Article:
The one constant during Major League Baseball’s postseason has been solid bullpens. The Royals created a “super pen” to help them win a World Series in 2015. The Indians had one of the strongest bullpens to help reach the World Series in 2016. Of course, the Cubs had to trade for Aroldis Chapman to get to that same series, and though Chapman almost blew the series for them, he was a vital part nonetheless. When the Cubs decided not to re-sign him, an obvious hole opened up that remained open until they traded Jorge Soler to Kansas City for Wade Davis in December of 2016.
A team needs a dominant relief pitcher if they hope to have any success. The Cubs added several arms to their bullpen since the offseason began, with the biggest names being Steve Cishek, and Brandon Morrow. While each pitcher has had their fair amount of success in their careers, none of them have proved to be that absolute dominant pitcher. They have already named Morrow their closer for the 2018 season, someone with 18 saves over his career. Could these new arms prove to work well for the Cubs? Sure it is certainly possible. However, should the team look at another reliever on the market?
Greg Holland is still left unsigned after an incredibly strong year in Colorado, after coming back from Tommy John surgery prior to the 2016 season. Over his career, Holland has a 2.60 ERA, to go with 500 strikeouts over 377 innings. He has more saves than Morrow and Cishek have combined over their careers. So, why is Holland still unsigned?
Well, he turned down the qualifying offer from the Rockies. Any player who declines a qualifying offer now has draft compensation attached to any deal that he signs with another team. Teams have been wary of signing these players, especially those on the wrong side of 30. At the beginning of the offseason, nine players were given these qualifying offers. Zero of them accepted. Four players remain unsigned, with one player (Mike Moustakas) signing with the team who offered the qualifying offer in the first place.
Declining this offer can prove to be a costly mistake for Holland. Mike Moustakas, who signed with the Royals, got just 37.44 percent of the money that was offered in the qualifying offer. Holland likely won’t return to the Rockies, who signed former Cubs closer Wade Davis to a three-year deal.
Taking a deeper look at Holland’s performance in 2017, there is a lot to keep in mind when considering whether or not the Cubs should shell out the cash and draft pick for him. Overall, his numbers seem like he was an average pitcher. In 2017 he had a 3.61 ERA. That doesn’t exactly scream “dominant” reliever. Though, he did pitch in Colorado, which is considered to be very hitter friendly, he did not have eye popping numbers away from Coors Field. He gave up a total 23 earned runs in 2017, 11 at home and 12 away from Coors. His K/9 was nearly two strikeouts lower away than it was at home (11.8 versus 10.1).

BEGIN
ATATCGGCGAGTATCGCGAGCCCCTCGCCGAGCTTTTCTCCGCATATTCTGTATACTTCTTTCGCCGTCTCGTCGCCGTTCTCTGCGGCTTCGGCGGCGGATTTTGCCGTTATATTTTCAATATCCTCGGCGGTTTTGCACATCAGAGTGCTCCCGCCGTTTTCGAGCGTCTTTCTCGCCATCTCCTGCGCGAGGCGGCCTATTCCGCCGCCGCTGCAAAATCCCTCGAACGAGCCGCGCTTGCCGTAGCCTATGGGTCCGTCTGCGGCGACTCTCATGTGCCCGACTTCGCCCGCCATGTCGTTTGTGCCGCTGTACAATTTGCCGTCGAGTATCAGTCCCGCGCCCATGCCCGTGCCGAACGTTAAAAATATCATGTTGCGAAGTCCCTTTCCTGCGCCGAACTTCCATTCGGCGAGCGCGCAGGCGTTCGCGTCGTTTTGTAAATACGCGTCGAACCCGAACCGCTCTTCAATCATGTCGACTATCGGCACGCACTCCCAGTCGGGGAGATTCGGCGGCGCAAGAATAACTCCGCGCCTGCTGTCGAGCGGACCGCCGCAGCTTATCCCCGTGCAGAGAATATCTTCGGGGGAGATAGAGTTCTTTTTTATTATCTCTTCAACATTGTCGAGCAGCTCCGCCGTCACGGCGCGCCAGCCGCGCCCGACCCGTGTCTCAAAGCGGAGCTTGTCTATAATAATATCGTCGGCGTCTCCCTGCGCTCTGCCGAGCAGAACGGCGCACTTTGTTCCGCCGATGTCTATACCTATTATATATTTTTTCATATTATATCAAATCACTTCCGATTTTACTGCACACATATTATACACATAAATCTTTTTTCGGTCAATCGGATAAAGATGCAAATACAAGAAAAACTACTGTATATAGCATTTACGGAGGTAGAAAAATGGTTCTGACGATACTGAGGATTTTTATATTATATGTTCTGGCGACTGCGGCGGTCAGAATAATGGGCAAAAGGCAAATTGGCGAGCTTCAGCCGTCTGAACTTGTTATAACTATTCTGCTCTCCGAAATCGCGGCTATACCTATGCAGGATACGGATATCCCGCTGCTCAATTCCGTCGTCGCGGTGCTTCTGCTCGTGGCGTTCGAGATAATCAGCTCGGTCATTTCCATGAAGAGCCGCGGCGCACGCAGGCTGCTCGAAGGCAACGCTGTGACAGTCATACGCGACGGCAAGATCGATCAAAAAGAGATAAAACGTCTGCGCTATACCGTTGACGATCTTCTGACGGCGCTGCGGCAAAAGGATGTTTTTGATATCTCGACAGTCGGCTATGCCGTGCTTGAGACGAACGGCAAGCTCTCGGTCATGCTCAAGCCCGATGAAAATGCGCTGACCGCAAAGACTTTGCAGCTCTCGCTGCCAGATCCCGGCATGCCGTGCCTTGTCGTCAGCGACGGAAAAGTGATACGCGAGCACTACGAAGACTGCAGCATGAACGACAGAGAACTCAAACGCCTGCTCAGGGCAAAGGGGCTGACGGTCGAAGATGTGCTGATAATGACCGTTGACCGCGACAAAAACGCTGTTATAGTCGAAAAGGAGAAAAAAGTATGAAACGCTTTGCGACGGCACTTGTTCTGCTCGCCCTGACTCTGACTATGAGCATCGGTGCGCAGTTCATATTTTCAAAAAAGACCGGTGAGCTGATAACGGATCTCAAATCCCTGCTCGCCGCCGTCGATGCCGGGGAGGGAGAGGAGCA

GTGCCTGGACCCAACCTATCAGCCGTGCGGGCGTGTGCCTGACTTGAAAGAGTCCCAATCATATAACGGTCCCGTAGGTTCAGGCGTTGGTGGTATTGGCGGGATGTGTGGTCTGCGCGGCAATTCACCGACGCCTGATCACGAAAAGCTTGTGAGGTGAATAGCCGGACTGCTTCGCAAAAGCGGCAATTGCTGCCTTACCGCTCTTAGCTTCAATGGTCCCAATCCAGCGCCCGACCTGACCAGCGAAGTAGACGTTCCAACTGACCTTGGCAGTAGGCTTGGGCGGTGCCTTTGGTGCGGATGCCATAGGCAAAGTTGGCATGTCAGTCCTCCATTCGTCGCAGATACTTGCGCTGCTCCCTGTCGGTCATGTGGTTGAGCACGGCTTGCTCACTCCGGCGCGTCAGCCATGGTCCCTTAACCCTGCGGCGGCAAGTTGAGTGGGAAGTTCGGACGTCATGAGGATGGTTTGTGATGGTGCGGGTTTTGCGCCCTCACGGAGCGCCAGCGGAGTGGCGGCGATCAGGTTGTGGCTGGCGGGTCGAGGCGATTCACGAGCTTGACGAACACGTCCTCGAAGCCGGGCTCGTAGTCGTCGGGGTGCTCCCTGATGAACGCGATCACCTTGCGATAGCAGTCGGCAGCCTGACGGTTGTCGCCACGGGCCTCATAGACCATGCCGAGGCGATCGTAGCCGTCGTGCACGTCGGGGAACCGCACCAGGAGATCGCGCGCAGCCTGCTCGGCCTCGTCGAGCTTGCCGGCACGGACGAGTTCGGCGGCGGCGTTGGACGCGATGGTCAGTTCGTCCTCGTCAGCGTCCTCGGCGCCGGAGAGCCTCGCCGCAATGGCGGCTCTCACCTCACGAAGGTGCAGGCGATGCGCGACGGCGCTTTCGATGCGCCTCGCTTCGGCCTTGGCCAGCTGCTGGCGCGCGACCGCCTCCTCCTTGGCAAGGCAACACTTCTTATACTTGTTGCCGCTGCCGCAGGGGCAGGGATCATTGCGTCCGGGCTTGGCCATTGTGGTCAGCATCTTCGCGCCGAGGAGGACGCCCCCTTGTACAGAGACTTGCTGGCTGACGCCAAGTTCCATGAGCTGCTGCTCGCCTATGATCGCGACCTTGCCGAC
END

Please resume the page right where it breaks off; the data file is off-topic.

Now, a lot of his struggles came in the second half. Of his 23 earned runs, 17 of them came in the second half. His batting average against jumped 60 points, with OBP against jumping 50, and slugging skyrocketing nearly 200 points in the second half. Why did Holland struggle?
His command after the first two months was pretty atrocious. He walked an alarming 18 percent of batters in June. He brought it down to a slightly less disastrous 13 percent for July. After starting out the season by striking out nearly half the batters he faced, his K-rate went down as low as 18 percent in August. Coming back from a significant arm injury, Holland saw his velocity on his fastball dip by three miles per hour in June. It increased again in August, but he was getting hit hard at that point. Can Holland bounce back from an awful second half? Sure, he’s shown signs of greatness in the past and was a part of the super bullpen that won a World Series for the Royals.
So, should the Cubs give up their second round pick for Holland? If they do, they could have a super bullpen that would rival the Yankees for one of the top bullpens in the league, a far cry from the previous campaign that saw Chicago fall to Los Angeles in the 2017 NLCS. If Wilson can rebound from a rough 2017, along with Morrow and Cishek putting up solid numbers, they can create a solid back end of the rotation that can really take a lot of pressure off of their starters.
If they don’t, their bullpen will have improved a lot over the pen from 2017, and they can still be a solid unit. Though, there is not much depth if some players get injured or struggle. Holland may not be the answer, but he is certainly someone the Cubs need to strongly consider if they want to solidify their chance at winning another National League pennant. That is, as long as Holland can return to his normal form.